GDPR- Where do I start?
For the IASME Consortium’s March update on the General Data Protection Regulations, we talk to GDPR Practitioner, Peter Loomes, who will be working part-time with IASME. Peter’s input provides us with another expert angle to our regular GDPR updates.
We are pleased to say that Peter’s input will be in addition to our co-operation with law firm Harrison Clark Rickerbys (HCR). Peter will provide practical implementation advice to our Blogs whilst HCR will continue to provide a legal perspective.
Last month, HCR gave insight to some of the detail behind the headlines, this month Peter Loomes helps us look at preparing a business for GDPR.
IASME – Peter, welcome. It sounds like there is much to do to prepare for GDPR, If I’m just beginning to look at compliance, where should I start?
PRL: The Information Commissioners Office (ICO) has an excellent 12 step guide to implementing GDPR, https://ico.org.uk/media/1624219/preparing-for-the-gdpr-12-steps.pdf. It says the first step is Awareness i.e. informing the key people in your organisation about GDPR. I would tend to disagree with this slightly and suggest starting with step 2: Understanding the information you hold.
I say this simply because going to your CEO and saying GPDR is coming will probably solicit a response of ‘so what’ and ‘it’s a year off yet’. However, if you know the data your organisation holds, where it came from, where it resides and where it goes to, you can put more scope around the statement. For example, it would be more convincing to say to your CEO that GDPR is only a year away and we need to look at the processes around the management of personal data held in cloud storage which is hosted across the Far East.
IASME: – Some organisations will hold far more data than others and it may be difficult for some organisations to understand exactly what data they do hold. How do you go about understanding an organisation’s data?
PRL: There are many books written on the subject but, being the simple soul I am, I look at the business flow of the organisation. I follow the flow and at each stage I examine what data is accessed and where it comes from. I look at what data is generated and where that data is transmitted to. This then gives details of what data I hold and where that data flows into, across, and out of, the business. This step would apply for all organisations, regardless of size and the amount of data they hold.
It is powerful stuff. I have never known a data analysis exercise that hasn’t resulted in people asking the question: why are we doing that? In one organisation, I discovered a person developing a monthly report that was never looked at! Cutting out that report saved the organisation £30k per annum.
IASME: – GDPR will require preparation and actions from all businesses regardless of their starting position. This could be viewed as more red tape for businesses however, your previous answer suggests there are also opportunities?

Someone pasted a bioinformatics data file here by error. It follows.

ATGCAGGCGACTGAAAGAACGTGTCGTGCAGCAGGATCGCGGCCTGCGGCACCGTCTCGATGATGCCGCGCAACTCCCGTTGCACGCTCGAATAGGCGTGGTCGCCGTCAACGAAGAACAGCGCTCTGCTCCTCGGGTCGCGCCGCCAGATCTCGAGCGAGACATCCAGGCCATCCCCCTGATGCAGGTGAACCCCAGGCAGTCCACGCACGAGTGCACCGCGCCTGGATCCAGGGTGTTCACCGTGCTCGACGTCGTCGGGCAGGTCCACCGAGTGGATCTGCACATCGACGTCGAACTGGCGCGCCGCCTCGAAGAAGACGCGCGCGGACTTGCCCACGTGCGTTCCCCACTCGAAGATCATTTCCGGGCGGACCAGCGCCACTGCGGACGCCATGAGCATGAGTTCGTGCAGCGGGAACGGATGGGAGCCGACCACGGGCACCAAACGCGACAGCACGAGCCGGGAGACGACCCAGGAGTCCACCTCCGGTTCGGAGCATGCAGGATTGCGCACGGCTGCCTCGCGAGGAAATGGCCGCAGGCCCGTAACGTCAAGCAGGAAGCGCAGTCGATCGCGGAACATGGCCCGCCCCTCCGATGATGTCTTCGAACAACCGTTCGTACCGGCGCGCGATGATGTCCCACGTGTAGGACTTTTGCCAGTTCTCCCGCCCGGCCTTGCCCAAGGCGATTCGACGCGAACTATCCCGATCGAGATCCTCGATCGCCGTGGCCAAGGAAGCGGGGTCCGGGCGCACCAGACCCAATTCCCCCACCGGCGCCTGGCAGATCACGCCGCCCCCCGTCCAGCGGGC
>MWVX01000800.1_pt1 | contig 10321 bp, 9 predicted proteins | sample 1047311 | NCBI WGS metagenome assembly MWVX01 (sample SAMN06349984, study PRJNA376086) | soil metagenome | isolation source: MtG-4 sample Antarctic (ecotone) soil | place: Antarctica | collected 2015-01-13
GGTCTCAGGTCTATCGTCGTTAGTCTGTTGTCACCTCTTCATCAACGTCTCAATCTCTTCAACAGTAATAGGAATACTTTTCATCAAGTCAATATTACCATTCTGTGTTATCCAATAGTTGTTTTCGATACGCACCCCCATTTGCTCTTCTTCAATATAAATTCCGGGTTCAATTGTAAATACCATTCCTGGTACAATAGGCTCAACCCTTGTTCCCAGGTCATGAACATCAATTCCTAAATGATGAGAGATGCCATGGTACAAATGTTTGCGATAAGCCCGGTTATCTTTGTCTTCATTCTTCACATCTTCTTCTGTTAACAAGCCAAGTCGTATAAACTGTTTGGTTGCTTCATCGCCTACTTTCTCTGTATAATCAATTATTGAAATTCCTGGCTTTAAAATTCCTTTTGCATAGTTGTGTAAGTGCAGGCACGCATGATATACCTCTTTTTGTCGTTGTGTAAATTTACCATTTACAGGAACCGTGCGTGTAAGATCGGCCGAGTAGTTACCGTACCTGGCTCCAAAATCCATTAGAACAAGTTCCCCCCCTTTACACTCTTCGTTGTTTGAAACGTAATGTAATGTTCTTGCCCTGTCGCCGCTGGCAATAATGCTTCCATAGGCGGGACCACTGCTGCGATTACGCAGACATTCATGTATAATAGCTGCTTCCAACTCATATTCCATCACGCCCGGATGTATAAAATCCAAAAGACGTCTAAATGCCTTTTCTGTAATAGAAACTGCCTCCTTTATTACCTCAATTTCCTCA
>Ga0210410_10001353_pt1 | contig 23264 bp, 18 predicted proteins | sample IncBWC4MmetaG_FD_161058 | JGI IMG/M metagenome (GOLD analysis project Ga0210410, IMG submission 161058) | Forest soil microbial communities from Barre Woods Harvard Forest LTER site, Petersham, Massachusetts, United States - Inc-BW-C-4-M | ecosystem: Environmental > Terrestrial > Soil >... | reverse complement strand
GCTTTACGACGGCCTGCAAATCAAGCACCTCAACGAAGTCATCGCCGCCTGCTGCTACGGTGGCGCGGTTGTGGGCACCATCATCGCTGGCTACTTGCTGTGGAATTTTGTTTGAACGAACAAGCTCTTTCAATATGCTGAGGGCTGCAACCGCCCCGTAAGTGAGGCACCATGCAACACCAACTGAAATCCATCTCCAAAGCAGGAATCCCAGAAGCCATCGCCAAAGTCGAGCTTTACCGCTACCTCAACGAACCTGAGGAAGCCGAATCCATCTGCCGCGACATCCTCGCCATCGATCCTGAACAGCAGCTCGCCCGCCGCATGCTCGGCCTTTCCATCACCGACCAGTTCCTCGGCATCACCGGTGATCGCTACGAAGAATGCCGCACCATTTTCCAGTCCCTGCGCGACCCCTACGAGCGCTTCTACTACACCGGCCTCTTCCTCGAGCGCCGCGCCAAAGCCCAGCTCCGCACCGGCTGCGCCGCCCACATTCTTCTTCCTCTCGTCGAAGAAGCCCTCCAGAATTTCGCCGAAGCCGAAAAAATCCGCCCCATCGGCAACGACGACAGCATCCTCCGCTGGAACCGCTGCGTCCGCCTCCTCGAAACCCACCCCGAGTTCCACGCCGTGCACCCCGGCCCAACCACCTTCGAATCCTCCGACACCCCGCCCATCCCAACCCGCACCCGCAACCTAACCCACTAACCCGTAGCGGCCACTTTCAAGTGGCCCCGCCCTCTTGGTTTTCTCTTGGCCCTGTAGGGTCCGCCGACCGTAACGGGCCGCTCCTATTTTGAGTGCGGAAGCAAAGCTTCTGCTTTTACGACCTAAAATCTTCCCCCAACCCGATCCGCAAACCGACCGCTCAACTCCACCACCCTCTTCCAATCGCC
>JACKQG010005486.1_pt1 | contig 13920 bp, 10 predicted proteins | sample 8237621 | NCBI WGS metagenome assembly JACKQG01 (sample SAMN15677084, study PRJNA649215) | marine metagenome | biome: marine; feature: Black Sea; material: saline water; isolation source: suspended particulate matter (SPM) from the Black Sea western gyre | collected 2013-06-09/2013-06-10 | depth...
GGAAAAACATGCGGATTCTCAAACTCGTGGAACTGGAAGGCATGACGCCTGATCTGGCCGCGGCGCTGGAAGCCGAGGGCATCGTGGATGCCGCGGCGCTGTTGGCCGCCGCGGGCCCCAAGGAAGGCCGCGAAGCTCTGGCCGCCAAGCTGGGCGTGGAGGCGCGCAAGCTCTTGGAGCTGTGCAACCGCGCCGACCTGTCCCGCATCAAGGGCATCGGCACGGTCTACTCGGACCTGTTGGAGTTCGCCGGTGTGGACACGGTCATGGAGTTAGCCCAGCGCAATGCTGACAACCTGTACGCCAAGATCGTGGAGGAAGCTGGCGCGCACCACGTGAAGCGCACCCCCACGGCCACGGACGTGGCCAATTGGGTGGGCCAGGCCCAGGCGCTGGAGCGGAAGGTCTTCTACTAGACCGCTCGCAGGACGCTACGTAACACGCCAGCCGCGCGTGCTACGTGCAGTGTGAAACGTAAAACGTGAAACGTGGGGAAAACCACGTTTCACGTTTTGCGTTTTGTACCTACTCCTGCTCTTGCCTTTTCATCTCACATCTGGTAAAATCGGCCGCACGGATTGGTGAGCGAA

PRL: Absolutely there are.
There is a reason we have been given a long lead in time to the implementation of GDPR. Of course, some companies may be fortunate enough to have processes and procedures which already comply. Chances are however, all business will need to make some changes; as a very minimum they must review current processes against the GDPR requirements and address any shortfalls.
GDPR is also an opportunity. It’s an opportunity to look at how a business functions by reviewing both your data, its flows and your processes. It is never a bad thing to occasionally stand back, look at what you have and what you do: then question it. I am sure there will be opportunities for efficiencies and, maybe, an opportunity to further enhance the customer experience! Do you really need all the data you currently hold? Is the data you hold now obsolete? Can your processes be streamlined? Do your current processes leave you exposed to any vulnerabilities? Etc.
Reviews must first and foremost be used to check your compliance against the GDPR itself however, use it as an excuse to see what you can do better or more efficiently. I am sure many organisations will reduce the amount of data they hold and streamline, or even eradicate, dated processes. There’s a saving In itself.
IASME: – Talk of savings is great, and a bonus, however we have gone off on a bit of tangent from talking about the first things to do for GDPR compliance?
PRL: Well not really. Understanding your data is a good first step as it will also give you an idea of scope. That will then inform your next step which is about informing your organisation. Armed with this information you can start to develop messages that are pertinent to the Board Room, managers and operational staff. Getting your board communicating the right messages to the right people is very important if you are to comply with GDPR.
I would suggest that over the next couple of months, if you understand your data and you have your board committed – you will be on track.
IASME: – So if I do this will I be compliant with GDPR?
PRL: Unfortunately no, though you will have made a good start. This is just the beginning of quite a long journey. In the first question, I said the ICO has a 12-step guide, if you get this far you are under 20% of the way there. That is why the ICO is suggesting organisations start to look at this now. From the point of getting your board and staff ‘on song’ you will need to: Look at how you manage privacy notices, develop and implement policies for managing individuals rights etc.